UNITED STATES (OBSERVATORY) – Five dummies stood behind thousands of Scottish companies that were used to conceal criminal activities, including money laundering. This was reported by government officials of the United Kingdom, who announced the beginning of the fight against fictitious firms.
Scottish limited partnership ( the Scottish partnership The Limited, the SLP ) appeared 100 years ago as legal entities, which helped Scottish farmers enter into contracts, borrow money and own property.
Although thousands of British companies use trust partnerships absolutely legally, the new study has shown that they are also being used in complex money laundering schemes, including a scheme in which about 100 SLPs were used to raise about 58 billion pounds sterling from Russia.
SLPs were linked to international criminal groups from Eastern Europe and were allegedly used in arms deals.
From January 2016 to May 2017, the share of five front men accounted for more than half of the 6800 newly registered SLP. By June 2017, 17 thousand SLP – this is more than half of all existing SLP – were registered for only 10 addresses, including several addresses in Glasgow.
This information appeared on the eve of the beginning of government consultations aimed at putting an end to the widespread abuse of SLP.
One suggestion is that a requirement is imposed that obliges all customers to have a direct connection with the United Kingdom and conduct business or have an address in Scotland. This will close the loophole thanks to which at present this scheme can be used by citizens of any country in the world.
The new SLPs will continue to be registered through legal entities education agencies, which means that the nominal chapters will now be checked for involvement in money laundering schemes.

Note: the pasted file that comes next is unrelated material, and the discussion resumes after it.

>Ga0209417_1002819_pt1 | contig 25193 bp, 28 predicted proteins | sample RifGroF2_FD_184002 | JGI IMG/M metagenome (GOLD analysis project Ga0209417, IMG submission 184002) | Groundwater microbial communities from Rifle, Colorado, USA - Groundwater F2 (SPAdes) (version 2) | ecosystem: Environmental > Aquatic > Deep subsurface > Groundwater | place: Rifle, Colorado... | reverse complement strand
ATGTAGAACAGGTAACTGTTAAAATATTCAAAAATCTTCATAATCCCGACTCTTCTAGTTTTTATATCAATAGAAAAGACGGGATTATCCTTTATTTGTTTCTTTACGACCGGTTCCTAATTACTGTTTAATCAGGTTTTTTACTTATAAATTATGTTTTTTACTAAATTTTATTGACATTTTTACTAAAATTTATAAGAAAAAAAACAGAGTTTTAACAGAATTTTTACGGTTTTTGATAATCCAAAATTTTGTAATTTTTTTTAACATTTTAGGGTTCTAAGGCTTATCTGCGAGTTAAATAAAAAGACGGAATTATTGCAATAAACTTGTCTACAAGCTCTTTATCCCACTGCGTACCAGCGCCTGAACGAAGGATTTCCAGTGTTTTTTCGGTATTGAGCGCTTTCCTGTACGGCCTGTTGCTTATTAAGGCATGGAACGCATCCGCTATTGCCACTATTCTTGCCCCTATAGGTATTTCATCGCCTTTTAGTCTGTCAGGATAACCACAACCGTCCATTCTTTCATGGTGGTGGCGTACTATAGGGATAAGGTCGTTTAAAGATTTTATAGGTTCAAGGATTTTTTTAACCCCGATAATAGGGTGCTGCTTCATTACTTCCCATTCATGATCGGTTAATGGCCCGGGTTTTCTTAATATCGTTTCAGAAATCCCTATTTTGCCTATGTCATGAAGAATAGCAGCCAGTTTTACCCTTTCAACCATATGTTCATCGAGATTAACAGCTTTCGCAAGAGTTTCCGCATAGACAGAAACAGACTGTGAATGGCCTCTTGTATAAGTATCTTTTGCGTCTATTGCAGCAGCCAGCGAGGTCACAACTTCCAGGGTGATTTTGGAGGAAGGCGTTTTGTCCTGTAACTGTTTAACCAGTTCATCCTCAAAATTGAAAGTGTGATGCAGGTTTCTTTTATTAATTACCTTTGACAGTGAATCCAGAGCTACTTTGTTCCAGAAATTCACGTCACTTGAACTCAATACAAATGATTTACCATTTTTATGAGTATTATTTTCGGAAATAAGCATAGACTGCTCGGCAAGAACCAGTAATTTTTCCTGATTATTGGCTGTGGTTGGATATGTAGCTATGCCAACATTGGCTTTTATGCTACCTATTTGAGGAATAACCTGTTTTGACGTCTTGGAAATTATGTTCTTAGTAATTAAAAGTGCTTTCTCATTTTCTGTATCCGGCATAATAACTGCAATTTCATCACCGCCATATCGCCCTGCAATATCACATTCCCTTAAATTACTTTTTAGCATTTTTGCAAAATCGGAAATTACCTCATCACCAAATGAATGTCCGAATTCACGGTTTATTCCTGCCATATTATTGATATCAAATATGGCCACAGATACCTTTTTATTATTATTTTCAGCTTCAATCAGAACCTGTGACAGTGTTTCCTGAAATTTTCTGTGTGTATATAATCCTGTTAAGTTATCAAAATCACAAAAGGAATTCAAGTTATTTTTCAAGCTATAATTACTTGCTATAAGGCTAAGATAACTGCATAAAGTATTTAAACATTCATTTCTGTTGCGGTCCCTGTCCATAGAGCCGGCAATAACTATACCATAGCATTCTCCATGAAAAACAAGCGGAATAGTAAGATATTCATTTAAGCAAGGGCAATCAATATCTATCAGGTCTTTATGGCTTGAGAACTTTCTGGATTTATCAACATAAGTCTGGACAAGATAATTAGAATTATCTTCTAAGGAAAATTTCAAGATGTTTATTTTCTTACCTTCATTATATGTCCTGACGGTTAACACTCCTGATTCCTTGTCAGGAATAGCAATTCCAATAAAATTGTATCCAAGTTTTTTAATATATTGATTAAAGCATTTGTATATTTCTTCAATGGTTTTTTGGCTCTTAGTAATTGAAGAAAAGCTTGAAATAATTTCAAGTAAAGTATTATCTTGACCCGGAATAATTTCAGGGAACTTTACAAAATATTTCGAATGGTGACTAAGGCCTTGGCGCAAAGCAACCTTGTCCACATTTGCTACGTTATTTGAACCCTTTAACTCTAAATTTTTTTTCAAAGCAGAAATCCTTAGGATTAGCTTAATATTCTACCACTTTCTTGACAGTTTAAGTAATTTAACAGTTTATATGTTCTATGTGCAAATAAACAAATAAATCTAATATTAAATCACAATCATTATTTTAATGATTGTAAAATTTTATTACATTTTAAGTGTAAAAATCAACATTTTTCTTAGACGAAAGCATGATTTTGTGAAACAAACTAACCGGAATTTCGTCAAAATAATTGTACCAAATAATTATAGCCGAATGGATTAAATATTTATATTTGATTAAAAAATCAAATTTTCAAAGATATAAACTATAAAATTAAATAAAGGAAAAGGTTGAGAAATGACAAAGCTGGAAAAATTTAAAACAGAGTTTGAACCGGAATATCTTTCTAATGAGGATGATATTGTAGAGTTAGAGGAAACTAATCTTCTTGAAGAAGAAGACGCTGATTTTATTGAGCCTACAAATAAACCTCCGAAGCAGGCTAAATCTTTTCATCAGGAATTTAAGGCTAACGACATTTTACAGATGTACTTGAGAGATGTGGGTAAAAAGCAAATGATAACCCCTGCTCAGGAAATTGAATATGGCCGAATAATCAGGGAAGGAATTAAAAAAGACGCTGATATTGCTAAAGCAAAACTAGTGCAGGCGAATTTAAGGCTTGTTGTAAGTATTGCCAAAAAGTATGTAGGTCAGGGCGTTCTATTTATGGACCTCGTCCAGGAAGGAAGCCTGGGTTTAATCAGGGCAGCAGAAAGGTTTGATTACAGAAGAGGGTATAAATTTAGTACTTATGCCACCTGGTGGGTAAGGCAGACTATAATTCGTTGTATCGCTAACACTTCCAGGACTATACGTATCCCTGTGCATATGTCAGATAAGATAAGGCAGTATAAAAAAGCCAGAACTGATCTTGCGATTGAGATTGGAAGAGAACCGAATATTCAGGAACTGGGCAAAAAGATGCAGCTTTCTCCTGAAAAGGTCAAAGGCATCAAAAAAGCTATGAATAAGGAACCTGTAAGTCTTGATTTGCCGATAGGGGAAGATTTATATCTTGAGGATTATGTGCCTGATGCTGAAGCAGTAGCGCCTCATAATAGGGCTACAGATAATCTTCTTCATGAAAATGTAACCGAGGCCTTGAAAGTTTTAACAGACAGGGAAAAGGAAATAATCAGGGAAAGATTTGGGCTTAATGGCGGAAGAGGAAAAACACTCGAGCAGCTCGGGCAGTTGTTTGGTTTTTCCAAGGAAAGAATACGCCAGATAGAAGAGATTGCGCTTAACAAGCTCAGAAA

“The United Kingdom has taken a leading role in the fight against money laundering, and it is known all over the world as an excellent place to work, invest and do business,” said Andrew Griffiths, British Minister of Trade and Industry. “But, as we see, especially in the case of Scottish partnerships on faith, they are used to commit a wide variety of crimes abroad – from money laundering to arms trading.”
“This can not be ignored.”
According to David Mundell, the Minister for Scotland Affairs, evidence that the heads of criminal groups used the SLP for money laundering clearly demonstrate that “it is necessary to apply much more effort.”
The Scottish fellowships of faith, which were established in 1907, are now used by thousands of companies working in the field of direct investment and the pension industry to invest an average of 30 billion pounds a year.
However, SLP were involved in the so-called “Russian Landmand” – a large-scale scheme for money laundering, in which from 2010 to 2014 from Russia was withdrawn to 56 billion pounds sterling, accumulated in illegal ways. Approximately 20 SLPs were involved in the implementation of the fraudulent scheme that deprived the former Soviet republic of Moldova, the poorest European country, 741 million pounds sterling, by plunging it into a state of financial crisis.